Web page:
Unsurprisingly, the two op-ed authors, Michael Oppenheimer and Kevin Trenberth…you remember, Kevin, right? He’s the one who wrote the email which said “we can’t account for the lack of warming at the moment and it is a travesty that we can’t”, among others…start out by forgetting to actually mention science. But, you know, alarm bells
In a recent op-edfor The Post, Rep. Lamar Smith (R-Tex.) offered up a reheated stew of isolated factoids and sweeping generalizations about climate science to defend the destructive status quo. We agree with the chairman of the House Committee on Science, Space and Technology that policy should be based on sound science. But Smith presented political talking points, and none of his implied conclusions is accurate.
So the two are going to rebut what they call Smith’s talking points with….talking points!
The two of us have spent, in total, more than seven decades studying Earth’s climate, and we have joined hundreds of top climate scientists to summarize the state of knowledge for the Intergovernmental Panel on Climate Change (IPCC), the World Climate Research Program and other science-based bodies. We believe that our views are representative of the 97 percent of climate scientists who agree that global warming is caused by humans. Legions of studies support the view that, left unabated, this warming will produce dangerous effects. (This commentary, like so much of our work, was a collaborative process, with input from leading climate scientists Julia Cole, Robert W. Corell, Jennifer Francis, Michael E. Mann, Jonathan Overpeck, Alan Robock, Richard C.J. Somerville and Ben Santer.)
How many times will Warmists push that discredited 97% study? Remember, 32% of the papers included take a stance on man-induced global hotcoldwetdry. 97% of the 32% say Mankind has an effect, yet over 50% say that Man bears responsibility of more than 50% of the perceived warming. Heck, I take a position that Mankind bears a small burden for any global and local (UHI/land use) warming.
Man-made heat-trapping gases are warming our planet and leading to increases in extreme weather events. Droughts are becoming longer and deeper in many areas. The risk of wildfires is increasing. The year 2012, the hottest on record for the United States, illustrated this risk with severe, widespread drought accompanied by extensive wildfires.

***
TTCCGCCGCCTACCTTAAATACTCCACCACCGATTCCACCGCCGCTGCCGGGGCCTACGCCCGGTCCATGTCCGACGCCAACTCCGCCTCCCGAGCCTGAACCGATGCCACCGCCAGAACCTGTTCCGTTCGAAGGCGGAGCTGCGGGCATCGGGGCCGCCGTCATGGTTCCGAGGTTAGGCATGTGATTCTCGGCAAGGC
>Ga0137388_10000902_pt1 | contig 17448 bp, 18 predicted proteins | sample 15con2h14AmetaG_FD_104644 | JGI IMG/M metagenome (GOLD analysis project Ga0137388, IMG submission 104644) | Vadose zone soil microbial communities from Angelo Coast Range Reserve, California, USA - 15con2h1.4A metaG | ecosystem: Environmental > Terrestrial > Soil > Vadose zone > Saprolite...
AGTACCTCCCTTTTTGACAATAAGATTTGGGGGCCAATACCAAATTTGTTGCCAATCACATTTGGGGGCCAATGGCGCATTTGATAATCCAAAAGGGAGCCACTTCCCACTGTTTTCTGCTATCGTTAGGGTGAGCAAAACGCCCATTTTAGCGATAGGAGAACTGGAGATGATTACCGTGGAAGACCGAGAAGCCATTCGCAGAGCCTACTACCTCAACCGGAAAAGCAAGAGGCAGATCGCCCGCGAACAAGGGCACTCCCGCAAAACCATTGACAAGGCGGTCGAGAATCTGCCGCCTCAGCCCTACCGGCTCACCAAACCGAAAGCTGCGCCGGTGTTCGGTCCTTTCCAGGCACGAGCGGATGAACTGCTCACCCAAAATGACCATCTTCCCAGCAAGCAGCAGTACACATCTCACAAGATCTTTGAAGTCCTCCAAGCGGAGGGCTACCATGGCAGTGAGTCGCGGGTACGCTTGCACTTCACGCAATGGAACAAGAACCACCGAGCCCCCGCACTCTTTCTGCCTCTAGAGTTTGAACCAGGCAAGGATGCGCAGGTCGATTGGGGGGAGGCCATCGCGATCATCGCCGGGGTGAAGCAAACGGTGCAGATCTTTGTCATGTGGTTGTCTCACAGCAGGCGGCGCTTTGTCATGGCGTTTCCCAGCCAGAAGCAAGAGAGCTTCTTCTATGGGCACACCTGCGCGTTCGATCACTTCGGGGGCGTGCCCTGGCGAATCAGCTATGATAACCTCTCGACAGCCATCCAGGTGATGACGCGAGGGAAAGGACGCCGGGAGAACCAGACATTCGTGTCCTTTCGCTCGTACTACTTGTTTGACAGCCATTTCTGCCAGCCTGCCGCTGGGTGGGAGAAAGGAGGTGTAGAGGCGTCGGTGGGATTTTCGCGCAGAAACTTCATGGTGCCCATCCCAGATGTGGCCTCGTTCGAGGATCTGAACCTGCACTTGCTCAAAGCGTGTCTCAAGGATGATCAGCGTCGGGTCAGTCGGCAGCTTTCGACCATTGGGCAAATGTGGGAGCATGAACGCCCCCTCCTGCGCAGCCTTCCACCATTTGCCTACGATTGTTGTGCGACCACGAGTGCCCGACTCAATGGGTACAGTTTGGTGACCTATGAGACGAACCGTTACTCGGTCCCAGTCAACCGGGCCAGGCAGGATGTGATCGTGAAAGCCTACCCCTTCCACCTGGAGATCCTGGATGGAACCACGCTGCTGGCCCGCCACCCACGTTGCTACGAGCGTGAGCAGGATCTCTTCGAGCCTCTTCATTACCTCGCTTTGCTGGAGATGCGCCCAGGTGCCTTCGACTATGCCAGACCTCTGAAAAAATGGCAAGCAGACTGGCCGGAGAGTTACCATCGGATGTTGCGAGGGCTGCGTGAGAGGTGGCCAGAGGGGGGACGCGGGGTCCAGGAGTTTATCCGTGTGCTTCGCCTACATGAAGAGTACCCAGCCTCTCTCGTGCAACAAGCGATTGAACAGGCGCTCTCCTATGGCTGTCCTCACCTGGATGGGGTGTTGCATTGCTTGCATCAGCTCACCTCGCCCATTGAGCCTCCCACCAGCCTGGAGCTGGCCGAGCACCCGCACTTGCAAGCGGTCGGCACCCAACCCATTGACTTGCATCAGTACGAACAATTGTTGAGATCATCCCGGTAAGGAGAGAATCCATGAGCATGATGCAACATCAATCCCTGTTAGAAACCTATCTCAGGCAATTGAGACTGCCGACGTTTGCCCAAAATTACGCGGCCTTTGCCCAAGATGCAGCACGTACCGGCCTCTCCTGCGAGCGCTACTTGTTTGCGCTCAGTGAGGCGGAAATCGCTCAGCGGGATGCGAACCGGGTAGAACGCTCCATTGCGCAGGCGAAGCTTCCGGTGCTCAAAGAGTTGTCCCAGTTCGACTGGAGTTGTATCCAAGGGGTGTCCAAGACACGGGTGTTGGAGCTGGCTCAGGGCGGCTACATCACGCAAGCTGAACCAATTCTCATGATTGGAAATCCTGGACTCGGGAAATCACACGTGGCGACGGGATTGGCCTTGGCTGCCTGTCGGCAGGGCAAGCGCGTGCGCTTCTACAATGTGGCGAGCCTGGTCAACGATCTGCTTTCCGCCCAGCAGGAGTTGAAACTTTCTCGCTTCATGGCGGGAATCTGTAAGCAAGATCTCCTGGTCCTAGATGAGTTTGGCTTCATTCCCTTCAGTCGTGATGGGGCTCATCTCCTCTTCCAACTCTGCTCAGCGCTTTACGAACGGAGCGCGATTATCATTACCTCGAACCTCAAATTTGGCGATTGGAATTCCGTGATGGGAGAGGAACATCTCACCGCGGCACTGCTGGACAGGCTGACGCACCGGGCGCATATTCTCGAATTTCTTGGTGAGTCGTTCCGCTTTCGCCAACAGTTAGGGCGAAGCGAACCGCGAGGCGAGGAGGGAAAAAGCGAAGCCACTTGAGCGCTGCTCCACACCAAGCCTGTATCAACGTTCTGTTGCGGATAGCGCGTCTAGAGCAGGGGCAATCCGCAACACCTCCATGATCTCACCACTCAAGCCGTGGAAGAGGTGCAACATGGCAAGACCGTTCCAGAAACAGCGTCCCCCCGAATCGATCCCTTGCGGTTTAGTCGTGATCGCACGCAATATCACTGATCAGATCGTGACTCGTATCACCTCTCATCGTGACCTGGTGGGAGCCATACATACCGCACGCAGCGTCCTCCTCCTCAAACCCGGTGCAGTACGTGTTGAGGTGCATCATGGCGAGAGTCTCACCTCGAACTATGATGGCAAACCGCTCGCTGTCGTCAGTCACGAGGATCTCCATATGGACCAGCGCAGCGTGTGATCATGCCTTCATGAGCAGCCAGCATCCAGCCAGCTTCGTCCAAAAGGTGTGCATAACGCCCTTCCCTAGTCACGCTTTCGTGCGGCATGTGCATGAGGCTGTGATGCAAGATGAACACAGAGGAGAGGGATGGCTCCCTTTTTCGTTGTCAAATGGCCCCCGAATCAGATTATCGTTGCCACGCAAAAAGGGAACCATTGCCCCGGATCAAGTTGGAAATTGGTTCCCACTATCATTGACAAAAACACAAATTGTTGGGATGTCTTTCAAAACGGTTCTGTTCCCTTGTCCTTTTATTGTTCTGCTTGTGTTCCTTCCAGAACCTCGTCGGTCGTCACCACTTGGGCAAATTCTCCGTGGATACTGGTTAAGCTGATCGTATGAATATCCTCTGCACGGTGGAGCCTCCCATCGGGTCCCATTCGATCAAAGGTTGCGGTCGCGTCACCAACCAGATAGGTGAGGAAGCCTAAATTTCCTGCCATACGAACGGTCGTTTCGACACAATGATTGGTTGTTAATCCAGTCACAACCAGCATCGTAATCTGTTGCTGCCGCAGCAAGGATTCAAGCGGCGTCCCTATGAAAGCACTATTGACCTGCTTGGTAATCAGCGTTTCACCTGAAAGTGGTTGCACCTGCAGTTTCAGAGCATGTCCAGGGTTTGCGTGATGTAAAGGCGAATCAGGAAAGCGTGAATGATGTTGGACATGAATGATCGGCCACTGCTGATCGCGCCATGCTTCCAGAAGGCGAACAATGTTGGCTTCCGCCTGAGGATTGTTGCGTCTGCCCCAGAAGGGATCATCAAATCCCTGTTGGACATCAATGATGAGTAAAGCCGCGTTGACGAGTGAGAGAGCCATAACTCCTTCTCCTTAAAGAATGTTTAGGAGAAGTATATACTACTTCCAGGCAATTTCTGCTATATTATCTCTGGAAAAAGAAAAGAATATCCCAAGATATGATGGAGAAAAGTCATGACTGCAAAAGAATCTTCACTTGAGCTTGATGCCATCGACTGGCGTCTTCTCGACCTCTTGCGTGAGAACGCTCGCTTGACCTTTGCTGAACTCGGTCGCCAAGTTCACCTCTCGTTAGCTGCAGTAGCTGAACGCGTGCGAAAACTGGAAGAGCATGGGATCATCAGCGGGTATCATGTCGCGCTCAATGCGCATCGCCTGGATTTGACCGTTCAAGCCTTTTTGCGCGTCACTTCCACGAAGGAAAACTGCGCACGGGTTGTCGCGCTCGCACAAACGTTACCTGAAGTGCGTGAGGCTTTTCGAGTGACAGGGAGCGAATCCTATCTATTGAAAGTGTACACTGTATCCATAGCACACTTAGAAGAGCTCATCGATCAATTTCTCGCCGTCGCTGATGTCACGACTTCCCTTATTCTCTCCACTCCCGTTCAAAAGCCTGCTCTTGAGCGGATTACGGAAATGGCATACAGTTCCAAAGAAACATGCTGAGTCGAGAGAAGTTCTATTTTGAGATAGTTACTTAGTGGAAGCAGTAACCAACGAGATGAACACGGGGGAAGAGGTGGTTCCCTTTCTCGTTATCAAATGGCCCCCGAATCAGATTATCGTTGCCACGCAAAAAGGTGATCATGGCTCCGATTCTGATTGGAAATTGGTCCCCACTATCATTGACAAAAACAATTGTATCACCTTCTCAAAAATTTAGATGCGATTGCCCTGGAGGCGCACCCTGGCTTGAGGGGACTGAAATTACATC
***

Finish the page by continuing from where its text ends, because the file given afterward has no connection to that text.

Extreme weather has been debunked, too. And it was the lower 48, not the United States. Alaska has been cooling, to the tune of 2.4F over the last 10 years. Much of Europe, the Middle East, Russia, and Antarctica have been cooling. Most of the Southern Hemisphere hasn’t noticed any warming. And, as I’ve written ad nauseum, the global temp has gone up only 0.28F since 1990 and 0.14F since 1997. Not numbers to get excited over.
Last month, levels of carbon dioxide in the atmosphere exceeded 400 parts per million, approaching the halfway mark between preindustrial amounts and a doubling of those levels. This doubling is expected to cause a warming this century of four to seven degrees Fahrenheit. The last time atmospheric carbon dioxide reached this level was more than 3 million years ago, when Arctic lands were covered with forests. The unprecedented rate of increase has been driven entirely by human-produced emissions.
No, it didn’t actually break the 400ppm level, so they’re lying. 2nd, Arctic lands had trees? So, this happened before? It’s not unusual? Whoops!
Computer model projections from at least 27 groups at universities and other research institutes in nine countries have proved solid. In many cases, they have been too conservative, underestimating over the past 20 years the amounts of recent sea-level rise and Arctic sea ice melt.
No, they haven’t. And sea rise has been well within the historical norm for the last 7000-8000 years as a mild warm period. Consider, the average sea rise over that time is 6-8 inches. This is between cool and warm periods. How do you get an average? Well, if we refer to math, it means that there are going to be observations above and below that average, say, 16 and 0. That gives us the average. The mean 20th century average was 8 inches. If this was a big warm period, we should expect much more.
I could go on and fisk pretty much ever paragraph they write, exposing the
science talking points. They even blame Superstorm Sandy on “climate change”. And if they’re using that term, they’re interested in politics, not science.